Via the Princeton Blue Mountain project, 336 issues of Der Sturm (german, but with art)
Der Sturm, originally published weekly, covered the visual arts, and also included fiction, poetry, cultural criticism, and political essays. The magazine became well known for the inclusion of woodcuts and linocuts, including works by Marc Chagall,Vasily Kandinsky, Paul Klee, Oscar Kokoschka, Franz Marc, László Moholy-Nagy, and others.(via, english)
But even then, Beckmann will be there before you, and seem more at ease. And in how he stands and where he’s chosen to stand, it’s also clear that he can leave, that he can move out the door just to his right. Again, the sense that he belongs here, that he knows better than you how to dress and what to do, gives the impression that you aren’t an audience viewing him, but that he is giving you an audience instead. He belongs, we don’t, or don’t so well as he. Max Beckmann's 1927 Self-Portrait in Tuxedo, appreciated by Harvard art historian Joseph Koerner. [more inside]
Emma Kunz was a telepathic healer and researcher. Even though she didn't consider herself an artist, the hypnotic symmetry found in her hand-drawn healing charts is breathtaking.
The art market entered a new phase on Wednesday evening when “The Scream”, a pastel drawn in 1895 by Edvard Munch, was sold for $119.92 million at Sotheby’s auction of Impressionist and modern art. The winning bid, which came by telephone, set a world record for any work of art offered at auction. [more inside]
"I have always been concerned with painting that simultaneously insists on a flat surface and then denies it."
"I had no desire to copy Pollock. I didn’t want to take a stick and dip it in a can of enamel. I needed something more liquid, watery, thinner. All my life, I have been drawn to water and translucency. I love the water; I love to swim, to watch changing seascapes. One of my favorite childhood games was to fill a sink with water and punt nail polish into to see what happened when the colors burst up the surface, merging into each other as floating, changing shapes." - Helen FrankenthalerHer paintings looked like watercolors, but were created with oils. To achieve the effect, she heavily diluted her oil paints with turpentine, then dripped them onto an unprimed canvas on the floor, in a brushless technique reminiscent of Jackson Pollock's, called a "soak stain." But where Pollock's paint was often thick and sat on top of the canvas, hers drenched it in color, creating a unique, softer work. Ms. Frankenthaler passed away today, at the age of 83, after a long illness. [more inside]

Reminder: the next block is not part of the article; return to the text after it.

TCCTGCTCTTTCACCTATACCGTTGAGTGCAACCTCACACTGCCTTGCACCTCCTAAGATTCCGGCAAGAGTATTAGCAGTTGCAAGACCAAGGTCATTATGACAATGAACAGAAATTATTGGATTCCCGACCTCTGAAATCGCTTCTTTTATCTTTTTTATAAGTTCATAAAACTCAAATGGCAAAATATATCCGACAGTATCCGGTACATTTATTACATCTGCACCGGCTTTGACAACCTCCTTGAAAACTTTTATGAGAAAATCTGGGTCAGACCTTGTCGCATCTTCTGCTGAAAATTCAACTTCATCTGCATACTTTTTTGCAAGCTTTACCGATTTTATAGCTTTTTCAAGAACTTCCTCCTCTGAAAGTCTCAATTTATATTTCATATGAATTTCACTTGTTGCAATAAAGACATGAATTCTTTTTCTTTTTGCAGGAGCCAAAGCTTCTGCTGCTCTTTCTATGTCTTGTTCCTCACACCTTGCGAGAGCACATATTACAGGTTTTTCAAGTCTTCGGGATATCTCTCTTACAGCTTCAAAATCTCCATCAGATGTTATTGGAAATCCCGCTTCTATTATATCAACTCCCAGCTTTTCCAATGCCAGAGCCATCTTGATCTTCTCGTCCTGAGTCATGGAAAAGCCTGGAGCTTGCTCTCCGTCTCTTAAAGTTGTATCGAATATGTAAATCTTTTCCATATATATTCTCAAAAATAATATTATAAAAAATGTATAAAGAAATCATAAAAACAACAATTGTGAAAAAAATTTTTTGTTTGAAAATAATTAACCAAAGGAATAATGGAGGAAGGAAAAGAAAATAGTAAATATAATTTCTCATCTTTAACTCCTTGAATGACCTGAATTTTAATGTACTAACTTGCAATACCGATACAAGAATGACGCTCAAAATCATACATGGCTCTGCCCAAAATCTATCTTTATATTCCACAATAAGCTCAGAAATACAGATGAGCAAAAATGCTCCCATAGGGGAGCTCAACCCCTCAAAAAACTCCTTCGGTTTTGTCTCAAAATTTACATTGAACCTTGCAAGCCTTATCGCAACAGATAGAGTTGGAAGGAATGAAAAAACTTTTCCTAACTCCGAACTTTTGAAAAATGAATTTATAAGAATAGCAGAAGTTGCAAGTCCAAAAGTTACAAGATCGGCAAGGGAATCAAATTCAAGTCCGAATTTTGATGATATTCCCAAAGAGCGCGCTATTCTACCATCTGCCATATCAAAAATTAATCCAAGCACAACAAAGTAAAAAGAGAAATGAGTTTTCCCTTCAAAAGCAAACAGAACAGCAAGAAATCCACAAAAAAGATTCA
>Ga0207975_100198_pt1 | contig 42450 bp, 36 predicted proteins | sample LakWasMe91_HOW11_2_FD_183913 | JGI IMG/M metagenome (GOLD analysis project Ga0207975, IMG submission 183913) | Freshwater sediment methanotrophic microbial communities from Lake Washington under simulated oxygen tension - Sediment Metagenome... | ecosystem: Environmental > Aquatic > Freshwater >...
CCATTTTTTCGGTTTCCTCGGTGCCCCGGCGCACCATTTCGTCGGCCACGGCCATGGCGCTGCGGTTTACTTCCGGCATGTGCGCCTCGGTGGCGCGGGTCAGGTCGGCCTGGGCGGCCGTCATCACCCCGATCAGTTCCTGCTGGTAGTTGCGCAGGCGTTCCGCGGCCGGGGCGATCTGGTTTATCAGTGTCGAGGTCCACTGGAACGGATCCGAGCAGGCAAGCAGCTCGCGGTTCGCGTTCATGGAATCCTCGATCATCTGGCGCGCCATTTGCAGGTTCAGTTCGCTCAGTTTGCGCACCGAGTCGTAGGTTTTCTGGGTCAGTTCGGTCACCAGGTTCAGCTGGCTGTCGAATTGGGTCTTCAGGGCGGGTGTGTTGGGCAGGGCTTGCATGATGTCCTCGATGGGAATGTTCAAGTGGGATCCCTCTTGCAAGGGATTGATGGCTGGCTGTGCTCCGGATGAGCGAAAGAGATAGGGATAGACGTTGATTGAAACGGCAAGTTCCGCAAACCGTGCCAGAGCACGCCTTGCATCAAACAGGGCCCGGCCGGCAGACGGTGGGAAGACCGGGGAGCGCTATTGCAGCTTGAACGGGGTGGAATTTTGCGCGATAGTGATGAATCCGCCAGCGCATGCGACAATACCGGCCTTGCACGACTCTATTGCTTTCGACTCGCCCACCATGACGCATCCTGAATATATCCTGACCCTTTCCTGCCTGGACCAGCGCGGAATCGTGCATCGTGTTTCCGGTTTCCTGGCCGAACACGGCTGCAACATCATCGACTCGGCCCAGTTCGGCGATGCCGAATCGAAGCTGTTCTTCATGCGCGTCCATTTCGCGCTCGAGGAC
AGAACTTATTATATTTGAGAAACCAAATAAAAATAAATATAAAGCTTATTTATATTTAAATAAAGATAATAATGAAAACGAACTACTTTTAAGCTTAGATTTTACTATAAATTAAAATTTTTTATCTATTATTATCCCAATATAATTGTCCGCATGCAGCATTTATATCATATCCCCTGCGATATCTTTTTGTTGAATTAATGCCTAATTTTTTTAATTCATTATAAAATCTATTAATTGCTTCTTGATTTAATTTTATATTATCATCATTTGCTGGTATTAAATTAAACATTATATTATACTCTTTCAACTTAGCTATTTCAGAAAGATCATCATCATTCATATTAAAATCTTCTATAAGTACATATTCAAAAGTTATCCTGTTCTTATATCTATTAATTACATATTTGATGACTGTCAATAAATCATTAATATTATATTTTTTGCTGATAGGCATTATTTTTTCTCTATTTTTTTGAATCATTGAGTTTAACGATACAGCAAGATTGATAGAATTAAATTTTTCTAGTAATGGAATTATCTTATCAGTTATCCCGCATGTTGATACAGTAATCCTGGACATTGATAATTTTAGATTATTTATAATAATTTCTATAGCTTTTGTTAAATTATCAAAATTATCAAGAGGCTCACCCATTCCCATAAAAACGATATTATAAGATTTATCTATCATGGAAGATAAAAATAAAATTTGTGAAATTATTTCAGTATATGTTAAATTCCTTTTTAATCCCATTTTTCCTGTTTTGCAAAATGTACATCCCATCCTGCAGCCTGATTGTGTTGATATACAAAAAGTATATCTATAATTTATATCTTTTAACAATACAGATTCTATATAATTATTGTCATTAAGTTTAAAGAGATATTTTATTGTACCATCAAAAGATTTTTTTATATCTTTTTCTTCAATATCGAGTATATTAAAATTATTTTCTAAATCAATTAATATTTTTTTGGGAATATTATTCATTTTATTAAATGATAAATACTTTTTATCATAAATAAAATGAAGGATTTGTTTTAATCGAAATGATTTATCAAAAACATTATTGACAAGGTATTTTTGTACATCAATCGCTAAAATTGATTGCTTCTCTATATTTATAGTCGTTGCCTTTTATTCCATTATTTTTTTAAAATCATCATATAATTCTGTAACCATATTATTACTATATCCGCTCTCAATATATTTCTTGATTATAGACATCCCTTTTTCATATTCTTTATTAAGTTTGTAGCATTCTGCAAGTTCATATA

"It is my wish to come very close, strikingly close, to the times in which we live, without submitting to artistic dogma...Otto Dix best known for his Weimar era work such as the now lost Street Fight.
I need the connection to the world of senses, the courage to portray ugliness, life as it comes."
Probably his most well know portraits are of the uninhibited dancer Anita Berber and of the writer and poet Sylvia von Harden.
Here are a couple of Galleries of his work and a six part video on Dix: Postcards from the front 1; 2; 3; 4; 5; 6;
"These are like cool Magic Cards!" - the sometimes disturbing (and sometimes NSFW) art of Alfred Kubin.
Alex Kanevsky paints waves, portraits. Of further interest, the progression of some of his paintings, and some amazing prints. Be aware, some of his paintings are nudes. [more inside]
Bangkok artist Chris Coles has been called Thailand's Toulouse Lautrec. His neon colored potraits capture Bangkok's underside in a way that cuts right to the center of it's seamy heart. He even catches the city's dogs. The Bangkok Noir movement includes not only painting but literature also.
Extra ordinary, every day. Online exhibition drawn from the Bauhaus Collection at Harvard's splendid Busch-Reisinger Museum (which also includes fine holdings of Austrian Secessionism, 1920s abstraction, and German Expressionists). Fellow MeFi modernism buffs, you may start drooling...now.
Artists Of Brücke: German Expressionist Prints is the first exhibition New York's MoMA has created exclusively for the web. It was designed by Second Story, whose web site contains a lot of other terrific stuff.[Needs Flash]